Saturday, February 23, 2013

1903 Article III vs 1934 Article I

1903 Article III: "That the government of Cuba consents that the United States may exercise the right to intervene for the preservation of the Cuban independence, the maintenance of a government adequate for the protection of life, property, and individual liberty, and for discharging the obligations with respect to Cuba imposed by the treaty of Paris on the United States, now to be assumed and undertaken by the government of Cuba."

The US interprets the 1903 Article III to mean that the Cuban government gives consent, in advance, for interventions that otherwise, without consent, would be a violation of Cuban self-government, which self-government was transferred to the Cuban people via the Treaty of Paris and because the Teller Amendment kept the US from outright seizure of Cuba. This placed Cuba under the benevolent eye of the United States.

1934 Article I: "The treaty of Relations which was concluded between the two contracting parties on May 22, 1903, shall cease to be in force, and is abrogated, from the date on which the present Treaty goes into effect."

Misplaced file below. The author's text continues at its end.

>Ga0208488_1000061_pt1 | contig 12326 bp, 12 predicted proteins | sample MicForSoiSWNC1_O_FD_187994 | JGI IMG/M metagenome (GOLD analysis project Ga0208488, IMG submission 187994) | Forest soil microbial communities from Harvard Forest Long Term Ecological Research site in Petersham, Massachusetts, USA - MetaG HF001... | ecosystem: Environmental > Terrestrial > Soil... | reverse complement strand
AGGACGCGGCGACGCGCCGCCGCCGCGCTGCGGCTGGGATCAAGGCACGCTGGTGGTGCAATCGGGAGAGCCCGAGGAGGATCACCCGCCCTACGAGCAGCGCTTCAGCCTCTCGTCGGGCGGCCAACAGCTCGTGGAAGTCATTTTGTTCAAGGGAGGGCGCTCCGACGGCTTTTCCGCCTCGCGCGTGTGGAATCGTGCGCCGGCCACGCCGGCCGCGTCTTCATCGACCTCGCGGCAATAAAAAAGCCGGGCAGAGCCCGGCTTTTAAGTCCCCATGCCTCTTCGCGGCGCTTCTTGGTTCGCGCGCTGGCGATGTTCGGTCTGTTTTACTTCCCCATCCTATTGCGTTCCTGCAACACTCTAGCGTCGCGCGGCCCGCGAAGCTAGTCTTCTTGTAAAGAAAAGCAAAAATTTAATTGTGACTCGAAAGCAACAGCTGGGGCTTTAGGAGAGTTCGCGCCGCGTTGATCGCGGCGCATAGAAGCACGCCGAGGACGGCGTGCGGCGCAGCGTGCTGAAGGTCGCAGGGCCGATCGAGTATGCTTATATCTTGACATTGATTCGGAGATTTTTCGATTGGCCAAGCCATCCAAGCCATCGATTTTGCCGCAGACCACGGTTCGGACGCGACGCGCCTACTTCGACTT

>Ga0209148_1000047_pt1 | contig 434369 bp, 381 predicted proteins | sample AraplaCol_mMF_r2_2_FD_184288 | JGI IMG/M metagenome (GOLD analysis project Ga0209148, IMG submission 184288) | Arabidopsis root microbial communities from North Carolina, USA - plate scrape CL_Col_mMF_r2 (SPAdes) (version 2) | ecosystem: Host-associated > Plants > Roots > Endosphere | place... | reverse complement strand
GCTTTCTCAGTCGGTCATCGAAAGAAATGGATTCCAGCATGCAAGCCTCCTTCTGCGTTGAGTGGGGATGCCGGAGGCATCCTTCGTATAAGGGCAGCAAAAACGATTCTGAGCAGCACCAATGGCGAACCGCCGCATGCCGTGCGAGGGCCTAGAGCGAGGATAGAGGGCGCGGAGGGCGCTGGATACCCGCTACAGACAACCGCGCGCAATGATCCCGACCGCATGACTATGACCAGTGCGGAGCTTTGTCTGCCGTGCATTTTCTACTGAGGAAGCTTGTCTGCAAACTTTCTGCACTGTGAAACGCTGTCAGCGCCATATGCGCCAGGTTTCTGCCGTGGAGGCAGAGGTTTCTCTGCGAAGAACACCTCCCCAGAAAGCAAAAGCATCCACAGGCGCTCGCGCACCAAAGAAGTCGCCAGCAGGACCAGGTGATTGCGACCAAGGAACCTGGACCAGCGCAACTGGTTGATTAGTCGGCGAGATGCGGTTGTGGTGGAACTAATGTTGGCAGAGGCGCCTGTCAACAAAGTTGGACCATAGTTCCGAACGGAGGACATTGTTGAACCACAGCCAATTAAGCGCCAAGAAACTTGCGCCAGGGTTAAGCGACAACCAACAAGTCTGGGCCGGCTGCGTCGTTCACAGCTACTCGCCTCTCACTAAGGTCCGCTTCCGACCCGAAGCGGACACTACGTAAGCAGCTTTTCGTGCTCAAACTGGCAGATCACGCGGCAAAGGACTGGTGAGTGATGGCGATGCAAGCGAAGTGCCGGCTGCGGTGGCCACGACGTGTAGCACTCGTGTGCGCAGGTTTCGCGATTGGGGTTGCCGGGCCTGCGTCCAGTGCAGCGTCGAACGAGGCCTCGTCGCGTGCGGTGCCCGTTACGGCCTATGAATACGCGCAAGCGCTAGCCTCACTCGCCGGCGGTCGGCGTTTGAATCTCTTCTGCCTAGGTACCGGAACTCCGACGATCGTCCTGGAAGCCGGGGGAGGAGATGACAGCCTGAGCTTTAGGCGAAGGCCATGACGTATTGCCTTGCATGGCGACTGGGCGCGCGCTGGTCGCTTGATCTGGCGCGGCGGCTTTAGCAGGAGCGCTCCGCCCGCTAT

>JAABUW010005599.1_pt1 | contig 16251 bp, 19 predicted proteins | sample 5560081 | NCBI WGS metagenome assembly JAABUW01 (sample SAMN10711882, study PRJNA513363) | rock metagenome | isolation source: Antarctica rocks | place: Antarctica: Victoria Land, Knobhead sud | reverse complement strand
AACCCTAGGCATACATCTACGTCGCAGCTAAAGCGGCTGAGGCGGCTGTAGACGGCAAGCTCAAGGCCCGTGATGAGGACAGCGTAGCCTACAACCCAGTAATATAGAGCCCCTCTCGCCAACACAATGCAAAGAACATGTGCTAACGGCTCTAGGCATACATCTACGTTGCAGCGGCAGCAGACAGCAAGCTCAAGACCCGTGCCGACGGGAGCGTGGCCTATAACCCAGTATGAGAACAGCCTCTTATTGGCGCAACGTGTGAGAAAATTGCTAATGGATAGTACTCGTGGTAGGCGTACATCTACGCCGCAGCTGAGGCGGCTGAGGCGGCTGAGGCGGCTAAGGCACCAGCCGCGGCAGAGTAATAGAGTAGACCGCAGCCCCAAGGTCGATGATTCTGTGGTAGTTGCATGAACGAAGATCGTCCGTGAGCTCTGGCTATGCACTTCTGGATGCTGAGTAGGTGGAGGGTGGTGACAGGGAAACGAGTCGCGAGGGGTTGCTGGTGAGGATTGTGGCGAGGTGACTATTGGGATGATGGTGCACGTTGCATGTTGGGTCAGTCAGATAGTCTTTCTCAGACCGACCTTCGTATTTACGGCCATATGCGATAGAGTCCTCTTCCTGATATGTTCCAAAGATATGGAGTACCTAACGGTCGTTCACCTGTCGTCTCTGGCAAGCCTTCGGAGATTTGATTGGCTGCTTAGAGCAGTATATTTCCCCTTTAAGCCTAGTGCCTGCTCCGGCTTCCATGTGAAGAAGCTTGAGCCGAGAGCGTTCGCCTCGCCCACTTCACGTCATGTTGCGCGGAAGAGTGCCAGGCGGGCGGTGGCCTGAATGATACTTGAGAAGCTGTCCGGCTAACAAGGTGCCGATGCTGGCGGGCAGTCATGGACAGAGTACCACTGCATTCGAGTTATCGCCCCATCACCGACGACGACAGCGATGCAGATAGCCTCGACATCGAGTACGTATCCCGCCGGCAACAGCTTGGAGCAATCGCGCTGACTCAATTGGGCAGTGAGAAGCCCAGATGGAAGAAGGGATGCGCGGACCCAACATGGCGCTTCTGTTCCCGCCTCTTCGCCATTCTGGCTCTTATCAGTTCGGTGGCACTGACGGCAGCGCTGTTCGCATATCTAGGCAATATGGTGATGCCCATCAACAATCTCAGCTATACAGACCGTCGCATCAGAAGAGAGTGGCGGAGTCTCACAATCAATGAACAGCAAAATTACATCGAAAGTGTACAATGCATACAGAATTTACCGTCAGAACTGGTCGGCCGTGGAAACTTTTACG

1934 Article I cancels 1903 Article III, which granted blanket consent to intervention, yet the United States, through boycotts, quarantines, blockades, over-flights, invasion, and black operations, continues to act as though 1903 Article III were in effect, and pushes aside 1934 Article I. That makes these actions unfriendly, and a material and fundamental breach of the Treaty of 1934. They render that Treaty void, because they run counter to international expectations that promises must be kept, and constitute an unexpected substantial change to the underlying conditions, in that the Unites States no longer seeks the maintenance of the government of Cuba, but its destruction.

This abrogation of the Treaty of 1934 on the part of the United States was matched by the equally hostile action of the invitation to the Russians by the Cubans to install nuclear weapons on its soil, something permitted by treaty, but an act that responded to the change in the underlying situation, and created further unexpected changes to the underlying situation.

Therefore, the Treaty of 1934 is voidable. Since only the Treaty of 1934 addresses the question of the termination of the lease, the issue of lease termination is unspecified, other than the standard conditions.

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